Kim Newman was born on July 31, 1959.
Newman won the Bram Stoker Award for his books Horror: 100 Best Books and Horror: Another 100 Best Books, both written with Stephen Jones. He won the British Fantasy Award for his collection Where the Bodies Are Buried and the British SF Association Award for his short story “The Original Mr. Shade.” His novel Anno Dracula won the Prix Ozone, the Lord Ruthven Award, and the International Horror Guild Award, with its sequel, The Blood Red Baron also winning the Prix Ozone and the short story “Coppola’s Dracula” winning the IHG Award. He has been nominated for the Sidewise Award five times, twice for works in his Anno Dracula series, twice for works co-written with Eugene Byrne in their Back in the U.S.S.R. series of stories, and once, with Paul McAuley, for their script for the Prix Victor Hugo, given at Intersection, the 53rd World Science Fiction Convention held in Glasgow.
“Richard Riddle, Boy Detective in ‘The Case of the French Spy’” was originally published in volume one of the anthology Adventure, edited by Chris Roberson in 2005 (there was no volume 2). Stephen Jones reprinted it in Summer Chills: Tales of Vacation Horror. Newman included it in his collection The Secret Files of the Diogenes Club, a series to which the story is loosely connected. Jones reprinted the story a second time in the anthology Weirder Shadows Over Innsmouth.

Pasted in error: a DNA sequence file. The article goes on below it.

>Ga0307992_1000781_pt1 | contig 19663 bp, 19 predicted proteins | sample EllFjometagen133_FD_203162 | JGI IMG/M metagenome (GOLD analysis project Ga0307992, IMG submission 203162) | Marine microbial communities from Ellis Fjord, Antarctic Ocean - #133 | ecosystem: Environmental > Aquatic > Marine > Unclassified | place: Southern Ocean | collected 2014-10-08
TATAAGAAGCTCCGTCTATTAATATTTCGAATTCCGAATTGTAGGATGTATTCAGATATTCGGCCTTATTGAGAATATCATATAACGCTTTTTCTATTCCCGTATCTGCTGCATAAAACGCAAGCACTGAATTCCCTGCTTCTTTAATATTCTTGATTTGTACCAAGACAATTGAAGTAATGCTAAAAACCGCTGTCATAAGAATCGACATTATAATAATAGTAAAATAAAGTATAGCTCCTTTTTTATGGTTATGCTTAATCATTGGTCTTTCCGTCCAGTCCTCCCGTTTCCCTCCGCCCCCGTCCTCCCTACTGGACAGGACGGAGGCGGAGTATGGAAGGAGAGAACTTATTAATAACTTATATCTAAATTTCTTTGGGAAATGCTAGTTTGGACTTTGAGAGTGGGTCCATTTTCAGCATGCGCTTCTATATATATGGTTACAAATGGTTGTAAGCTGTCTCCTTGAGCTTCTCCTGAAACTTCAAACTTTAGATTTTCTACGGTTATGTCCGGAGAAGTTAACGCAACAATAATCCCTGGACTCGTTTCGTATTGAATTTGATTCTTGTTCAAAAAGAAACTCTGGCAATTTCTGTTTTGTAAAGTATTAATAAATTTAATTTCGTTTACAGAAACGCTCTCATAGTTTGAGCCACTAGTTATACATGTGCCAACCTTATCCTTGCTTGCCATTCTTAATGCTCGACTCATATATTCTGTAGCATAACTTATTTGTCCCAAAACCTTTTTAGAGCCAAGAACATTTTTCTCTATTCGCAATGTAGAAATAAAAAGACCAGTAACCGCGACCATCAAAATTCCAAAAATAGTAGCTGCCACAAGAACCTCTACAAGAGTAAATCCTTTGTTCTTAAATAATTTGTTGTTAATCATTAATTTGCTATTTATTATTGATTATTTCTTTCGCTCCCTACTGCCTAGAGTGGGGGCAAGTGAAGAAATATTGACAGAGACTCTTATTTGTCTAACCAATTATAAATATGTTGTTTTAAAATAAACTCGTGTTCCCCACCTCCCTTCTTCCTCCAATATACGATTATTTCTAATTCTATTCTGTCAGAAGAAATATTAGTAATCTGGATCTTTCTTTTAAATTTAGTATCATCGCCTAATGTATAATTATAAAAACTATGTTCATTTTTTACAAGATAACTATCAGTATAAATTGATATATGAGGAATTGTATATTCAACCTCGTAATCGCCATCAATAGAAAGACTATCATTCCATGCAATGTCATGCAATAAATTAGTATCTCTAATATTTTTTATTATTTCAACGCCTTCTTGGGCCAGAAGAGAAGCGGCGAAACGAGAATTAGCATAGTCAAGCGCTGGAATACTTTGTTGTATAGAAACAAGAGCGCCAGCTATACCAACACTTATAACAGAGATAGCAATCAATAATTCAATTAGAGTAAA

Dick, Violet, and Ernest are three kids growing up in Victorian England. To keep themselves occupied, Dick has formed the Richard Riddle Detective Agency, in which he solves minor crimes using Violet’s inquisitiveness and education and Ernest’s muscle. How real the crimes are is a matter of conjecture, and the kids admit that the majority of the “crimes” they solve were committed by their nemesis, Tarquin “Tiger” Bristow. The story is a tribute to the sort of boys adventure stories which flourished from the late nineteenth into the twentieth century.
The Case of the French Spy focuses on a fundamentalist minister, Daniel Sellwood, who comes to the kids’ attention when he destroys a large ammonite that Violet has found. Violet’s current interest is paleontology, but the anti-Darwinian Sellwood views fossils as being planted by the Devil to lead people astray, and therefore only fit for destruction. The members of the Detective Agency soon decide that Sellwood is either a smuggler or a spy and break into a tower that belongs to him, only to discover that his villainy goes much deeper than they had suspected.